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    Book Review: Accelerating Academia: The Changing Structure of Academic Time by Filip Vostal

Book Review: Accelerating Academia: The Changing Structure of Academic Time by Filip Vostal

In Accelerating Academia: The Changing Structure of Academic Time, Filip Vostal examines how speed has become a key pressure within higher education through interviews with twenty academics based in the UK. While the empirical research could be broader, Luke Martell highly recommends the book for offering considered, inquiring reflections on the structures that are contributing to the acceleration of academic life.
This review originally appeared on LSE Review […]

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    Book Review: The Silence of the Archive by David Thomas, Simon Fowler and Valerie Johnson

Book Review: The Silence of the Archive by David Thomas, Simon Fowler and Valerie Johnson

In The Silence of the Archive, David Thomas, Simon Fowler and Valerie Johnson challenge the imagined notion of the archive as a comprehensive repository by exploring their silences, gaps and elisions. While the book could do more to draw out its hopeful implications, this is a timely and valuable call for a new relationship between archivists, archival subjects and archive users, writes Peter Webster.
This review originally […]

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    Book Review: Research and Evaluation for Busy Students and Practitioners: A Time-Saving Guide (2nd Ed.) by Helen Kara

Book Review: Research and Evaluation for Busy Students and Practitioners: A Time-Saving Guide (2nd Ed.) by Helen Kara

In this new second edition of Research and Evaluation for Busy Students and Practitioners: A Time-Saving Guide, Helen Kara offers a book for students, researchers and practitioners looking to manage their time effectively and maintain a good work-life balance whilst undertaking methodologically and ethically robust social research and evaluation projects. This is a well-written and clear guide that will trigger self-reflection and boost […]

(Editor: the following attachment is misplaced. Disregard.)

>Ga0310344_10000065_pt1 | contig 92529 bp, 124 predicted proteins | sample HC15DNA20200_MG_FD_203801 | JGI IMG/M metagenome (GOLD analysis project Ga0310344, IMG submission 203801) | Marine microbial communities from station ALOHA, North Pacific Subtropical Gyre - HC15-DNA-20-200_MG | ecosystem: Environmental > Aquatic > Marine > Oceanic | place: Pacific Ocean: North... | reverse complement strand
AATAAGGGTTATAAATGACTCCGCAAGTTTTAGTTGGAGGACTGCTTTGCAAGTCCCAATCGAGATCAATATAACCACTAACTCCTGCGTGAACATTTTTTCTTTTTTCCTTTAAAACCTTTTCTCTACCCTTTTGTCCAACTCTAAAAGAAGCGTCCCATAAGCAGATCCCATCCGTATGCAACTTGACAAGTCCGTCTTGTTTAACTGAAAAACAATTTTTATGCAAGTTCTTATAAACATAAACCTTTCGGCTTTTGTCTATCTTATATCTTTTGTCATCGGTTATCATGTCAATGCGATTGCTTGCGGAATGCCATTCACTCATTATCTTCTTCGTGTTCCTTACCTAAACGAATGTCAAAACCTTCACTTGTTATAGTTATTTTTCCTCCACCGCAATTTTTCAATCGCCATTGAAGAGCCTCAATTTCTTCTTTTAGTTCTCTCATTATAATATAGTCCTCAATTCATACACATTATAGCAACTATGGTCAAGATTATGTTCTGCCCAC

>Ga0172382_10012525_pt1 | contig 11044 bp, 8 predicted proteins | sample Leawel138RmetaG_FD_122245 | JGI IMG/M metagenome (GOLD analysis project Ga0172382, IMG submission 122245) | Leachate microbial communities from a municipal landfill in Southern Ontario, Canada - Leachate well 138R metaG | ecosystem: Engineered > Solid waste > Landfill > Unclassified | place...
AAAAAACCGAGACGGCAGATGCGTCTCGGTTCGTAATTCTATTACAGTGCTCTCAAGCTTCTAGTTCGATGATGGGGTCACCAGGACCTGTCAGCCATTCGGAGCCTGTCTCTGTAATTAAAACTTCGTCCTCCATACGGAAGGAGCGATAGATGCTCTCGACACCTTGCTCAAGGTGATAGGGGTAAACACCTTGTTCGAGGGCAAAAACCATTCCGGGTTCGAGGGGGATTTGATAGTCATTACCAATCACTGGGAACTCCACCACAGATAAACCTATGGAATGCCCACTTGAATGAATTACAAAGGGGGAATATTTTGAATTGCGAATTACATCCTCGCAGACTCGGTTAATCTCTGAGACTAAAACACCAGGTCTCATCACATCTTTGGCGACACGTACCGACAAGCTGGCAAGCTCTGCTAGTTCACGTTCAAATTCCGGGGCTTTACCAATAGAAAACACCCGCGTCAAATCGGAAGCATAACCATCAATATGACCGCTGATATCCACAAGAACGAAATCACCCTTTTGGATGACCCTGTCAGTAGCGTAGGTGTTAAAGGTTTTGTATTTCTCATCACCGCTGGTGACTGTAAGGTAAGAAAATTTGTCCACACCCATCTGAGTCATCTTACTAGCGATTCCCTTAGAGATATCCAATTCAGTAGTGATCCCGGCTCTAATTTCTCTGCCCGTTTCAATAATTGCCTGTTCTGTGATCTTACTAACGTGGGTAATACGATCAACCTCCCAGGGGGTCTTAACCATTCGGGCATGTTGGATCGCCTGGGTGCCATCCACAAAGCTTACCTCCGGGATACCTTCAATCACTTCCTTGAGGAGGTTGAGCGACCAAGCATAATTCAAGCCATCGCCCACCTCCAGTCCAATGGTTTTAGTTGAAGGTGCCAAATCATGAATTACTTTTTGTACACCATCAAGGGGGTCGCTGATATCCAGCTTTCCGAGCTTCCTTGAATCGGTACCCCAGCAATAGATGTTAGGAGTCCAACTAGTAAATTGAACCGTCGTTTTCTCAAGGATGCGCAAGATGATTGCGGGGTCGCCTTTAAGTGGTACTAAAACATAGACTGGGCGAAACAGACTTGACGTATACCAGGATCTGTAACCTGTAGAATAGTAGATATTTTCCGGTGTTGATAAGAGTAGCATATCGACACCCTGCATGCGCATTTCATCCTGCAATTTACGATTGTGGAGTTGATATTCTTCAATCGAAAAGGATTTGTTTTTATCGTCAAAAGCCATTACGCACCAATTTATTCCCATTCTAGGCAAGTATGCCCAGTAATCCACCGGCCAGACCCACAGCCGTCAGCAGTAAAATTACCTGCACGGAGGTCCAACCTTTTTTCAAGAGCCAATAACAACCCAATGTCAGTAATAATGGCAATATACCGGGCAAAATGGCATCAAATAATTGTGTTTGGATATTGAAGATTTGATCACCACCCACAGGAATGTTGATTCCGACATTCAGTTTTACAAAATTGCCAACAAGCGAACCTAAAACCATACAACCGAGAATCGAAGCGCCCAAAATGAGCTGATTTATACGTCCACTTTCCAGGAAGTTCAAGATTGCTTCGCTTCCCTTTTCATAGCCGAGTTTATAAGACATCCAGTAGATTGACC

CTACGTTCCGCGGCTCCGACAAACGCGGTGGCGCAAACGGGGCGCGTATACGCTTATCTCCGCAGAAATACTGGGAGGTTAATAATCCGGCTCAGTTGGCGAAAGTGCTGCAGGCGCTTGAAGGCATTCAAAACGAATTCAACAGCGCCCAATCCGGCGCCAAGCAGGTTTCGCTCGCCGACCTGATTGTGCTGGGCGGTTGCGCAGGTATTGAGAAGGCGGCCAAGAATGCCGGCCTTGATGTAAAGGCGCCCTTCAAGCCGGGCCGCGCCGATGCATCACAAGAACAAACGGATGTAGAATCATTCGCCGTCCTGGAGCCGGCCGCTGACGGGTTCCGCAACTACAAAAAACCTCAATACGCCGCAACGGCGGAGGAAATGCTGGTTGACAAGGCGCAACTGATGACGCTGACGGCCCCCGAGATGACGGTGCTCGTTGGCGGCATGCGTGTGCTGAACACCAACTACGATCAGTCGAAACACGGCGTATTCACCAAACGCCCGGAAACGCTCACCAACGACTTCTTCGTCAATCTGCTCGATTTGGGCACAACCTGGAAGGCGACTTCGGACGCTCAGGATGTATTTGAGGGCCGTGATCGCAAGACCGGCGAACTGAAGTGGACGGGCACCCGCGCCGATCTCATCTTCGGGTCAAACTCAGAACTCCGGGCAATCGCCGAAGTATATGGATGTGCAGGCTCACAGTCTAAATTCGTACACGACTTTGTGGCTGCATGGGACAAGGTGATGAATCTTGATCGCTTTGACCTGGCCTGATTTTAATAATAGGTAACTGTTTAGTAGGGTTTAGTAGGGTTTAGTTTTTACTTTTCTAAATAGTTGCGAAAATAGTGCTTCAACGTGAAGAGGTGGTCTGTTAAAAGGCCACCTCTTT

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    Reading list: eight books on Indigenous research methods, recommended by Helen Kara

Reading list: eight books on Indigenous research methods, recommended by Helen Kara

In this reading list, Helen Kara recommends eight books for those looking to incorporate Indigenous methodologies within their own research and to better understand Indigenous research methods on their own terms.

This version of this post first appeared on LSE Review of Books. The reading list originally appeared on Helen Kara’s personal blog and is republished with permission.
Recently I wrote about challenging the […]

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    Book Review: Hackerspaces: Making the Maker Movement by Sarah R. Davies

Book Review: Hackerspaces: Making the Maker Movement by Sarah R. Davies

In Hackerspaces: Making the Maker Movement, Sarah R. Davies examines the increasingly high profile of hacking and making, drawing on visits to hackerspaces and interviews with those involved in them. Attending to the multiple strands of hacking and questions regarding the commodification of the “hacker spirit” as well as the movement’s diversity, this is an engagingly written book that addresses readers beyond a […]